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> World famous “photojournalists” including magnum and nat geo photographers all pose people in their photos. I’ve seen it with my own eyes.
Hopefully this doesn’t come off as too mean but I always assumed that most people *know* that this is how it works and it seems to me that only someone who is sadly naive would think otherwise.
For instance you cant [stage this](http://voices.nationalgeographic.com/files/2013/04/NationalGeographic_1329449.jpg) in contrast to [this.](http://www.fubiz.net/wp-content/uploads/2013/11/Your-Shot-by-National-Geographic-10.jpg)
You really thought that the second pic was just a photographer in the right place at the right time to catch that guy riding by an erupting volcano?
[Or that this very identifiable photo](http://i.huffpost.com/gen/1425850/thumbs/o-STEVE-MCCURRY-NATIONAL-GEOGRAPHIC-900.jpg?1) wasn’t set up by the photographer?
[Look at the photos in this gallery](http://webneel.com/webneel/blog/50-national-geographics-photography-contest-photographs-best-photography-showcase)
You can honestly tell me that your “dedication” to photography was destroyed after you saw these being staged in person? Save for the nature photos these *all look 100% staged.* That’s not to say that a good portion of the nature photos weren’t helped along in some manner or another.
> but the most prominent “liar” I know of is the same man who made the photograph of the Afghan girl. He is so famous and well known, and 3 days into my internship with him I was completely shocked.
I feel like this is an immature response to a simple fact of reality that you willfully ignored until you were faced with it.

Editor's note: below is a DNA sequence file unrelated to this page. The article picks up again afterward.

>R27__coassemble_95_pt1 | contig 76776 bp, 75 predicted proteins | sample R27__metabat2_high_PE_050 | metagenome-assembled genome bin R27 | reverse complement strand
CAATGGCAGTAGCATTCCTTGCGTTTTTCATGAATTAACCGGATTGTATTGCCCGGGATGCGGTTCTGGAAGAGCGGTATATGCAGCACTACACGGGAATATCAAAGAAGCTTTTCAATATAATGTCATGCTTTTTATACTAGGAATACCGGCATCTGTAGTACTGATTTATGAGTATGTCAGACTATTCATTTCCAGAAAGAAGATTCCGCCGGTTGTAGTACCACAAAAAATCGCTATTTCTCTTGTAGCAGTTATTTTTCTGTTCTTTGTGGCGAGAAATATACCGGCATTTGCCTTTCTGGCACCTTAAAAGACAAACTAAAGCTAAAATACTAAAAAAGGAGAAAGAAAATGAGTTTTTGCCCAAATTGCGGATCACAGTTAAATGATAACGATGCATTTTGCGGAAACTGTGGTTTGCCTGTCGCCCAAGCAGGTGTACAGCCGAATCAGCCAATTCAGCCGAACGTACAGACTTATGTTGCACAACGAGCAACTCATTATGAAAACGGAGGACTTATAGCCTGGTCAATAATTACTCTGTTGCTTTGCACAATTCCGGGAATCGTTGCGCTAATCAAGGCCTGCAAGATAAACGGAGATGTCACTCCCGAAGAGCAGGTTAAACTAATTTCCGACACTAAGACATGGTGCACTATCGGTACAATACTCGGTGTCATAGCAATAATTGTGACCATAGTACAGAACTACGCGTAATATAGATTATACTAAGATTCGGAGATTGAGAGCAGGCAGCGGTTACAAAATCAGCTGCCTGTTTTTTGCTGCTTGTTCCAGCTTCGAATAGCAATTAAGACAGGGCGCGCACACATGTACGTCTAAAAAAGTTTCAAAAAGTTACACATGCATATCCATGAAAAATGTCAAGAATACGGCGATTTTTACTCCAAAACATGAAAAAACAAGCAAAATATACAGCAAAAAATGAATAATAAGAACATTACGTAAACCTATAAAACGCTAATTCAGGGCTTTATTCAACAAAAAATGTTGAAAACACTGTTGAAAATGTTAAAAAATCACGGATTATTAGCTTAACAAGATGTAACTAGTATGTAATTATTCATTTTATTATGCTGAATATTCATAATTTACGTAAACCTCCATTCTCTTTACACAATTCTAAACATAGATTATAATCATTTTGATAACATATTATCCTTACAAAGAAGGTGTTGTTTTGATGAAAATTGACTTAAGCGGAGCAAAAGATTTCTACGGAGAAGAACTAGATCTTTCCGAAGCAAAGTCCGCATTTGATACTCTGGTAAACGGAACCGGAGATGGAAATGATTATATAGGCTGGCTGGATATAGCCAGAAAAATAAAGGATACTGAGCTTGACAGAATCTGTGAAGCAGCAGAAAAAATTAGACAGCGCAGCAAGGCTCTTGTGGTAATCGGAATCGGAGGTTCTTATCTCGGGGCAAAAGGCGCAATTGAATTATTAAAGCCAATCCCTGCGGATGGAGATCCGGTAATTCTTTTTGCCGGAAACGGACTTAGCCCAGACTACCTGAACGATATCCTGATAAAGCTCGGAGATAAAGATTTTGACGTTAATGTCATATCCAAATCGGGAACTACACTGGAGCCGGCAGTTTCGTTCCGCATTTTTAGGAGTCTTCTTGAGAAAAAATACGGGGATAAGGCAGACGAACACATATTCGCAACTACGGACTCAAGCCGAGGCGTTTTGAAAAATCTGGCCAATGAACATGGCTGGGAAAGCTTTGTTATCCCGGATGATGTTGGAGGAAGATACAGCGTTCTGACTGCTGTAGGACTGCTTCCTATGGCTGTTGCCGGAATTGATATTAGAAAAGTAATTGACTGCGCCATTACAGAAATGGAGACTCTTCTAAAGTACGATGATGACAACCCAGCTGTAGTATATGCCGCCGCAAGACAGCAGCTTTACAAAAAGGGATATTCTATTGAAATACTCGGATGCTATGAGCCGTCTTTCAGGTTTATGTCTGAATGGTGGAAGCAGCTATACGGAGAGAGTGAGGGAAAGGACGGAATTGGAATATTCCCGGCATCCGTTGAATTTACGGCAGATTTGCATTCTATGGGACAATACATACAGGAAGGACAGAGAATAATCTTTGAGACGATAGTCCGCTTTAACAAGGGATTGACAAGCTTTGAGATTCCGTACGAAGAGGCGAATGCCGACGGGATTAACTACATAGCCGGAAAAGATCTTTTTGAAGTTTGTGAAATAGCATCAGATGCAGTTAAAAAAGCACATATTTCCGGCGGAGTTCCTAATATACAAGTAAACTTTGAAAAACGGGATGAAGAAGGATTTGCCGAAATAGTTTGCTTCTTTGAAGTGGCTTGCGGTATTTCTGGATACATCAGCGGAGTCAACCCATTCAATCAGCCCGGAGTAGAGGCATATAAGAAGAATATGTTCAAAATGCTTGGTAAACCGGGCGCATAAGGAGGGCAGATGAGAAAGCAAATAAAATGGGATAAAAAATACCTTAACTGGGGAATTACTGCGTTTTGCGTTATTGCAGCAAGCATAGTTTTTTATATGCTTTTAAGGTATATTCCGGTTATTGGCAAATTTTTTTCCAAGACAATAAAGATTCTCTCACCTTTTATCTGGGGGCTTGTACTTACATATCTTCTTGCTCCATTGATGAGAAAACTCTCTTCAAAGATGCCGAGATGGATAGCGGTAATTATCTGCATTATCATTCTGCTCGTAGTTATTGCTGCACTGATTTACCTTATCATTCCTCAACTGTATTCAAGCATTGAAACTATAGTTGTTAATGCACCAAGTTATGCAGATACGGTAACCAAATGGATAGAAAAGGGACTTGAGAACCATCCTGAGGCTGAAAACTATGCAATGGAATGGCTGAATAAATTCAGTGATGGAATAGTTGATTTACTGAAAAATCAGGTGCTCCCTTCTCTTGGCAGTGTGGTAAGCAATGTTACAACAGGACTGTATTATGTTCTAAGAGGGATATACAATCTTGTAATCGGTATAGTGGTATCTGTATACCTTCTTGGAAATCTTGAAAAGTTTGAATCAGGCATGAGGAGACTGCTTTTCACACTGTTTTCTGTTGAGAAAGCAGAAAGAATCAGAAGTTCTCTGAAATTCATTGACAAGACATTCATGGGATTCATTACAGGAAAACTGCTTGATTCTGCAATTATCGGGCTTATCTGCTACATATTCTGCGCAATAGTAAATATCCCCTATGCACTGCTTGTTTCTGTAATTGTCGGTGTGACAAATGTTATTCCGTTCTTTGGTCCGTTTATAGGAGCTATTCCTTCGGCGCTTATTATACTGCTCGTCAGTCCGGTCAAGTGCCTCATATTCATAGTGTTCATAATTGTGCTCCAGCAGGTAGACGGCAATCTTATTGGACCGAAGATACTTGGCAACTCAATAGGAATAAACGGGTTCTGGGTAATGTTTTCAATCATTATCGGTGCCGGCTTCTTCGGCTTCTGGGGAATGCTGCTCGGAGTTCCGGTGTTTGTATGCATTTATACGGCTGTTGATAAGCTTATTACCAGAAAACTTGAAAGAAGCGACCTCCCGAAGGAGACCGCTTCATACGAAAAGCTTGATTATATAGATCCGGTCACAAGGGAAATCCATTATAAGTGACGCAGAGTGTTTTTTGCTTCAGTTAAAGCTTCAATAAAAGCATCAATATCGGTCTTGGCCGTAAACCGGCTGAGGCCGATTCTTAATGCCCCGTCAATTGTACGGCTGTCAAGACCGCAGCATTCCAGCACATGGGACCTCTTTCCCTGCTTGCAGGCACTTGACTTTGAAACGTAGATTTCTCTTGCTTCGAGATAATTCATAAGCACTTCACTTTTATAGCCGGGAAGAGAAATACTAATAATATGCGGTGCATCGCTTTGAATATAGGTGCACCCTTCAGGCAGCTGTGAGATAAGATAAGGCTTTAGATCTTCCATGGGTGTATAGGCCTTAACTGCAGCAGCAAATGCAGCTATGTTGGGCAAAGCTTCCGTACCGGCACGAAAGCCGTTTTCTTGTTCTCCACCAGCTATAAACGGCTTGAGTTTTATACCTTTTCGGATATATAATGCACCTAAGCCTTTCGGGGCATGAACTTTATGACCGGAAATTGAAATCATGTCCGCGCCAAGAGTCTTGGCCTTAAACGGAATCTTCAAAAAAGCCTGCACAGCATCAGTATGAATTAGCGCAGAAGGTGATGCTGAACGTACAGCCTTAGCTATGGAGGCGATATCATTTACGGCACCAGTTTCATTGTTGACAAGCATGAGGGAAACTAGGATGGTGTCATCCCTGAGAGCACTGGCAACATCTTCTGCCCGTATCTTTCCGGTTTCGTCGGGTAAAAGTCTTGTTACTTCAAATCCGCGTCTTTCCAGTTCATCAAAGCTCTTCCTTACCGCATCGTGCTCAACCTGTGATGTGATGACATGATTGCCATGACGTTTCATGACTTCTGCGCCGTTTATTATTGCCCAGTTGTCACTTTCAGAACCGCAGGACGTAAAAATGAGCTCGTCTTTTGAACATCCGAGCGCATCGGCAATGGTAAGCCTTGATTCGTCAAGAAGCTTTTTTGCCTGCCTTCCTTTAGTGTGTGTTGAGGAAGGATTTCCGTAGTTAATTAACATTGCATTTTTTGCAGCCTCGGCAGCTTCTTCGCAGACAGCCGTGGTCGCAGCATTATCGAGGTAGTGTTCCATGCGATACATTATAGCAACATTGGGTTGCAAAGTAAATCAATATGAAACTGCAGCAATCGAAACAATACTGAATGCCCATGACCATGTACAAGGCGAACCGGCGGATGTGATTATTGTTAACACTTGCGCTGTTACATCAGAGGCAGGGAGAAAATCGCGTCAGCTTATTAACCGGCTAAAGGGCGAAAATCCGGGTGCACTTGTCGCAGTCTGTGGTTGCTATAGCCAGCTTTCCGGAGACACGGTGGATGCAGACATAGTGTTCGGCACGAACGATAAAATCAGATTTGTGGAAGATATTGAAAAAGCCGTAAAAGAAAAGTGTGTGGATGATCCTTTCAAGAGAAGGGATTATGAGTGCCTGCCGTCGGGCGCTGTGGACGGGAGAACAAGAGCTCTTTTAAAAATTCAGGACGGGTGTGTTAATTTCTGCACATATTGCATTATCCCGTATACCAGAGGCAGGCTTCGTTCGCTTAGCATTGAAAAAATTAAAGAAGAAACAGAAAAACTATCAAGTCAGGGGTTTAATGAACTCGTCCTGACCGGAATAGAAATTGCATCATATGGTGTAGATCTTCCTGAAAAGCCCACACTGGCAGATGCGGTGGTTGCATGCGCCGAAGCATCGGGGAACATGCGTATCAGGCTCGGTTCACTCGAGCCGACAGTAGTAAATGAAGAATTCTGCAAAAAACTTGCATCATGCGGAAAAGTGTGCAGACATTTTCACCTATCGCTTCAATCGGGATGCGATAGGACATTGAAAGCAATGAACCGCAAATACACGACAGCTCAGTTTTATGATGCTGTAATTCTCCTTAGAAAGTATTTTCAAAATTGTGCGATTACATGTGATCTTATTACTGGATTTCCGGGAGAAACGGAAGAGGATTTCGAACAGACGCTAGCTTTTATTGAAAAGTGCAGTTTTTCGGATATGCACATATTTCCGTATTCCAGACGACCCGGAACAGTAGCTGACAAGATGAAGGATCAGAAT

If you go back and look through that Nat Geo gallery again it’s pretty easy to feel which of those photos are staged and which ones are most likely real but that isn’t the point. Do those photos, regardless of how they were obtained/created, reflect the reality? I think a lot of the time the answer to that question is yes, they do. The overly “clean and neat” settings for what should otherwise be very “gritty” photos is a pretty instant tell for it’s authenticity but I’ve always looked at that as a way to ensure that the focus of the photo is where it should be.
Like [this picture](http://webneel.com/design/daily/national-geographic-best-award-photograph/0/5?n=7855) for instance, I’d be willing to bet that before that picture was taken the ground probably wasn’t that clean.
There is a lie there, yes but I think there is also a lot of truth as well and it’s the part the photographer wanted to emphasize.
I guess I’m just trying to offer a counterpoint in case any aspiring photojournalists read your comment and get discouraged. There is nothing stopping you from trying to be a photojournalist who never doctors or stages their photos but I think its petty to try and demonize those who do. Especially when I’m fairly sure that these people have never, ever claimed that their photos *aren’t* staged, although I could very easily be wrong about that and I’d welcome someone to correct me if I am.
tl;dr Barely anything in this world is as *authentic* as we like to pretend it is. Sorry if this is news to you.